I am hoping to never have to move again... until that last big move...
I really can't say, though I tend toward hobby. But whenever I look at an elaborately styled house I look for some sign of a quality audio system. Most of the time, there isn't one.
Music is Part of your life, the stereo system is a means to an end!
"We have met the enemy and he is us" - Pogo
the music came first (ttens), then my 45s sounded SO much better on my friend's dad's radio shack component (mono) system that he built a cabinet for. i KNEW then i would have to get real equipment for listening.
flash to 30y.o. and more musical desire. flash to 72y.o., still improving.
..."As We See It" in the latest Stereophile (August), it would appear that our hobby of striving to reproduce music more realistically as audiophiles has morphed into a lifestyle choice of having some decent music reproduction equipment in the home to listen to music with others.
Really? I have both.
Since the younger generation are listening to headphones these days, I'm not sure where they fall in this dichotomy.
Always worked in my hobby. Not sure what retirement looks like...
I read an article once about some Japanese audiophile/music lovers that live in tiny apartments and drove crappy cars just so they can enjoy better tube electronics with large horn loaded high-efficiency loudspeakers. Now that is a lifestyle. When I looked at the pictures I wondered how the can get great sound from speakers that look WAY to large for their tiny living rooms. In some cases, it was one room that combined the living, bed, kitchen, and bathroom.....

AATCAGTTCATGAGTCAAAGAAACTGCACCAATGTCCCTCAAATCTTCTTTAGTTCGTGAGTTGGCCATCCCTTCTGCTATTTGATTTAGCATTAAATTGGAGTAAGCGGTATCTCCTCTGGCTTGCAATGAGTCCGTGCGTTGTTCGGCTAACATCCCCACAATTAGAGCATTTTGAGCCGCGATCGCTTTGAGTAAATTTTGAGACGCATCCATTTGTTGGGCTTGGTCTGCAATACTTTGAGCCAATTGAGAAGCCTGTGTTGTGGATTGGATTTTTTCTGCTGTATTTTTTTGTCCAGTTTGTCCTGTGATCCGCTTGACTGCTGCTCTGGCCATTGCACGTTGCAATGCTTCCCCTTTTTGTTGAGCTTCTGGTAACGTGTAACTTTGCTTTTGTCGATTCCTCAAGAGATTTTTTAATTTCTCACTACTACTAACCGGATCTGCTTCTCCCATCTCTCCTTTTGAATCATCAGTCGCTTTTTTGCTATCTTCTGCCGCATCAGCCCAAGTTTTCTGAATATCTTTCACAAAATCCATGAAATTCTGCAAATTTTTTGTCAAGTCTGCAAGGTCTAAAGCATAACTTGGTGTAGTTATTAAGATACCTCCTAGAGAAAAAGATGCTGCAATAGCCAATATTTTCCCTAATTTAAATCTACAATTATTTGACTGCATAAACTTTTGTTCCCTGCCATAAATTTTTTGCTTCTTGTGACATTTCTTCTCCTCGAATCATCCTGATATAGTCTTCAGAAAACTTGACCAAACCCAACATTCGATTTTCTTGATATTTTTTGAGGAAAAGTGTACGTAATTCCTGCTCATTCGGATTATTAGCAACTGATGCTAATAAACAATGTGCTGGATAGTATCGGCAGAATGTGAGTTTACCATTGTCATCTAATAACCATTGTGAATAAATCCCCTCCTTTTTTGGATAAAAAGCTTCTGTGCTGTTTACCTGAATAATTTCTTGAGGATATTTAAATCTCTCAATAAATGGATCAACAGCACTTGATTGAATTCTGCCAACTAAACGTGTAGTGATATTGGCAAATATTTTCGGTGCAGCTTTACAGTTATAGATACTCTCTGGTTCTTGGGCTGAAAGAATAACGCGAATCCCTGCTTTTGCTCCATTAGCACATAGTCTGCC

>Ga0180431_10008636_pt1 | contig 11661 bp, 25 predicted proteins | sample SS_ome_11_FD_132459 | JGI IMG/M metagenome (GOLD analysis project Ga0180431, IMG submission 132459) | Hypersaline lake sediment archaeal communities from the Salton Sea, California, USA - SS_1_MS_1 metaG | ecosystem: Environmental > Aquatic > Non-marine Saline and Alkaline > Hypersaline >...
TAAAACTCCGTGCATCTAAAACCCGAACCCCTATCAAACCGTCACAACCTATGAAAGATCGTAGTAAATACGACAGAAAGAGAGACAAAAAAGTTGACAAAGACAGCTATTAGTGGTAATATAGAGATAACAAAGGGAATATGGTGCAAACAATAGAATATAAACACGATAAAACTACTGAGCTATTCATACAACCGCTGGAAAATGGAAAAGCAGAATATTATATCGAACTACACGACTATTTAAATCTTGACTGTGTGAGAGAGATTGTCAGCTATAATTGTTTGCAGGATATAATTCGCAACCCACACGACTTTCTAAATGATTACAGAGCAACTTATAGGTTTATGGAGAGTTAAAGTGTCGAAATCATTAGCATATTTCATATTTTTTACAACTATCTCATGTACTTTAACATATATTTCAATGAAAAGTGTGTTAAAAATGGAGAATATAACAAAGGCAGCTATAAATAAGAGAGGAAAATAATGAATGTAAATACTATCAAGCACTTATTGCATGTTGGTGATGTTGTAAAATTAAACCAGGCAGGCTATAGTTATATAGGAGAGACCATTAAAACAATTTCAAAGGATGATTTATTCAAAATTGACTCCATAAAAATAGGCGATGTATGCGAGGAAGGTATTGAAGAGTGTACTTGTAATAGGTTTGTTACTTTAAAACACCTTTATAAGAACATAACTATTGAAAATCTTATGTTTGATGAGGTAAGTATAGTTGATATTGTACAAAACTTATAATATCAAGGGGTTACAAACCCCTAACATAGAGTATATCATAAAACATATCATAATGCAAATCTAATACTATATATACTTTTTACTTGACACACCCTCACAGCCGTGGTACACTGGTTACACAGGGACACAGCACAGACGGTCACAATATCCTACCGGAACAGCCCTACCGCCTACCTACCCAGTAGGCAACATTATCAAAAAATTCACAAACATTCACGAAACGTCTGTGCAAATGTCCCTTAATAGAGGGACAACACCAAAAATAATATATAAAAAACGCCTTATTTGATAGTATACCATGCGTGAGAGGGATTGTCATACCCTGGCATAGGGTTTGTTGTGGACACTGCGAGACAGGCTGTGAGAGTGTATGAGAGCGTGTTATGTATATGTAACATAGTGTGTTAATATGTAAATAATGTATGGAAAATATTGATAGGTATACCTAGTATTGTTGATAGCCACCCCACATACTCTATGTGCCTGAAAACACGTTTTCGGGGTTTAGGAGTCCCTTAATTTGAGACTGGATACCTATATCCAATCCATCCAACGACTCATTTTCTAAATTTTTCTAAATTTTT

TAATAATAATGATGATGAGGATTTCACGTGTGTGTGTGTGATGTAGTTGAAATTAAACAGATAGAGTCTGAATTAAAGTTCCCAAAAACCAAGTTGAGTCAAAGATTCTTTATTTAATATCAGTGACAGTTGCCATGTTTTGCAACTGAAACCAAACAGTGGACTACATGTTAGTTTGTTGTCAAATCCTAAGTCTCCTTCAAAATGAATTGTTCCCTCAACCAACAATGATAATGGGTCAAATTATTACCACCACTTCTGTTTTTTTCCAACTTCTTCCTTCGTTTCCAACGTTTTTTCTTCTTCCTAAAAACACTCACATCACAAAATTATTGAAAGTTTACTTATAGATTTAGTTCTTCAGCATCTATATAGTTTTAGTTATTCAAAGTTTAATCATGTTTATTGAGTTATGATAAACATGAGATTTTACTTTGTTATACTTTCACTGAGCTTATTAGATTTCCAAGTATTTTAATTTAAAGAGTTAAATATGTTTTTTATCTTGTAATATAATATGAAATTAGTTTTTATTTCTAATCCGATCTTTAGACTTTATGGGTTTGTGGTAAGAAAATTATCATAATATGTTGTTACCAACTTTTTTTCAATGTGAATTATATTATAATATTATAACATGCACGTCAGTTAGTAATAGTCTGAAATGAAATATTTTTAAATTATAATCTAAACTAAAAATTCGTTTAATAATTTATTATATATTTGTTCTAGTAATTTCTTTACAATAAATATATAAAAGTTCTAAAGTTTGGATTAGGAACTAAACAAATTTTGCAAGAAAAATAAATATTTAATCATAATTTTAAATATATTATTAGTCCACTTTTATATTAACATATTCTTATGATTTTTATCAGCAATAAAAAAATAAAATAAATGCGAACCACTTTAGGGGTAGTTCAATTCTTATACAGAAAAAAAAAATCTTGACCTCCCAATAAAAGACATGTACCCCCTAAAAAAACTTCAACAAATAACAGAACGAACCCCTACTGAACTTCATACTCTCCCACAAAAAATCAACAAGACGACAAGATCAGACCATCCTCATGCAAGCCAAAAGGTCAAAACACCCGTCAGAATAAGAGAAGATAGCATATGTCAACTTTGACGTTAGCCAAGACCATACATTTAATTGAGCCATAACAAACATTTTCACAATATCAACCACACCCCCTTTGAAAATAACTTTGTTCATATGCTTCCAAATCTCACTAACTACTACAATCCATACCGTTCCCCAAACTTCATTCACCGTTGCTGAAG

others who understand. I can understand it being a hobby for some. But I began buying records when I was 8 yrs old. I'm 66 now. I had a good audio system from my late 20's. Before that I had adequate systems. But my 20's brought about a good system (HK 730, Large Advents) which stayed as my system for nearly 20 yrs, at least the HK 730 did. I never thought of myself as an audiophile. I don't care for jazz, dislike most female vocals and have no desire for the music mostly played in the shows and as demo disks in the, mostly now defunct, stereo stores.
Sorry for the long post.
You paid HOW MUCH for that electrical receptacle?!!! Are YOU nuts?
all the best,
The entire Bose method of advertising the past 30 or so years has focused on LIFESTYLE
(a term I despise) to great effect.
REALLY despise the "lifestyle" music concept.
Hobby... yeah some of it is.
Passion? Certainly a lot of it is.
Obsession? Sure there have been years of that, some more obsessful than others.
Overall though, it's just a way of life, no big deal, no explanations necessary, no need to define it.
But glad you're digging your lifestyle.
"Once this was all Black Plasma and Imagination" -Michael McClure
I like music. I like equipment which makes the music I like sound
reasonably realistic. Once I have the equipment that does that,
I am happy and see no reason to change it. I do, however, enjoy reading
Stereophile and TAS. And I enjoy reading INTELLIGENT music reviews.
John Marks is by far my favorite equipment and music reviewer.
Use to be a HOBBY for me as I fiddled a lot and collected a lot.
Turning into a lifestyle as I listen a lot now.
Both for me.
Post a Message!
This post is made possible by the generous support of people like you and our sponsors: